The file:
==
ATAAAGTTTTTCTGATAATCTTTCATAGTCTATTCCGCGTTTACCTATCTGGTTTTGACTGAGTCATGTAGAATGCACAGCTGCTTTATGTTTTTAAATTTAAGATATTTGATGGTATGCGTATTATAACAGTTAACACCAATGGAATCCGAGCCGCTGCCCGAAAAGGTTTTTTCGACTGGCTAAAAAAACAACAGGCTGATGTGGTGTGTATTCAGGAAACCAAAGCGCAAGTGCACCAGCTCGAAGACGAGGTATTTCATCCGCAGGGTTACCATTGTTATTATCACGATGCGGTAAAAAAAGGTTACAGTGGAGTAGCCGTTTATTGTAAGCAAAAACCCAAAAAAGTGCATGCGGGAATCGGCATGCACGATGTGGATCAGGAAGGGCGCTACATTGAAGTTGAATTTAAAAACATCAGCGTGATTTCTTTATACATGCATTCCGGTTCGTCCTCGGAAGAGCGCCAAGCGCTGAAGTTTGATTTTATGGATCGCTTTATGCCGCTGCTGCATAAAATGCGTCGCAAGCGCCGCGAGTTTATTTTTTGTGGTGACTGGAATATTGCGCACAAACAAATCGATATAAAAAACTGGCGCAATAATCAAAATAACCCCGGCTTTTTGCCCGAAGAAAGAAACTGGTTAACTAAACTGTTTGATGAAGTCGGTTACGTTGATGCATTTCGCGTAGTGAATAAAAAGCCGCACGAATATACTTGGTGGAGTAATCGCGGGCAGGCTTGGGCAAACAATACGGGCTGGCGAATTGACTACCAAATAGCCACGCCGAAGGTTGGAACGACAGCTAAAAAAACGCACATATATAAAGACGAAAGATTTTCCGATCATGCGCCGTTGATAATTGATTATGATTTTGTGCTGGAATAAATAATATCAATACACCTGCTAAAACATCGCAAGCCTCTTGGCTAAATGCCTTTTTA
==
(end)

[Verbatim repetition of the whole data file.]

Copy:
ATAAAGTTTTTCTGATAATCTTTCATAGTCTATTCCGCGTTTACCTATCTGGTTTTGACTGAGTCATGTAGAATGCACAGCTGCTTTATGTTTTTAAATTTAAGATATTTGATGGTATGCGTATTATAACAGTTAACACCAATGGAATCCGAGCCGCTGCCCGAAAAGGTTTTTTCGACTGGCTAAAAAAACAACAGGCTGATGTGGTGTGTATTCAGGAAACCAAAGCGCAAGTGCACCAGCTCGAAGACGAGGTATTTCATCCGCAGGGTTACCATTGTTATTATCACGATGCGGTAAAAAAAGGTTACAGTGGAGTAGCCGTTTATTGTAAGCAAAAACCCAAAAAAGTGCATGCGGGAATCGGCATGCACGATGTGGATCAGGAAGGGCGCTACATTGAAGTTGAATTTAAAAACATCAGCGTGATTTCTTTATACATGCATTCCGGTTCGTCCTCGGAAGAGCGCCAAGCGCTGAAGTTTGATTTTATGGATCGCTTTATGCCGCTGCTGCATAAAATGCGTCGCAAGCGCCGCGAGTTTATTTTTTGTGGTGACTGGAATATTGCGCACAAACAAATCGATATAAAAAACTGGCGCAATAATCAAAATAACCCCGGCTTTTTGCCCGAAGAAAGAAACTGGTTAACTAAACTGTTTGATGAAGTCGGTTACGTTGATGCATTTCGCGTAGTGAATAAAAAGCCGCACGAATATACTTGGTGGAGTAATCGCGGGCAGGCTTGGGCAAACAATACGGGCTGGCGAATTGACTACCAAATAGCCACGCCGAAGGTTGGAACGACAGCTAAAAAAACGCACATATATAAAGACGAAAGATTTTCCGATCATGCGCCGTTGATAATTGATTATGATTTTGTGCTGGAATAAATAATATCAATACACCTGCTAAAACATCGCAAGCCTCTTGGCTAAATGCCTTTTTA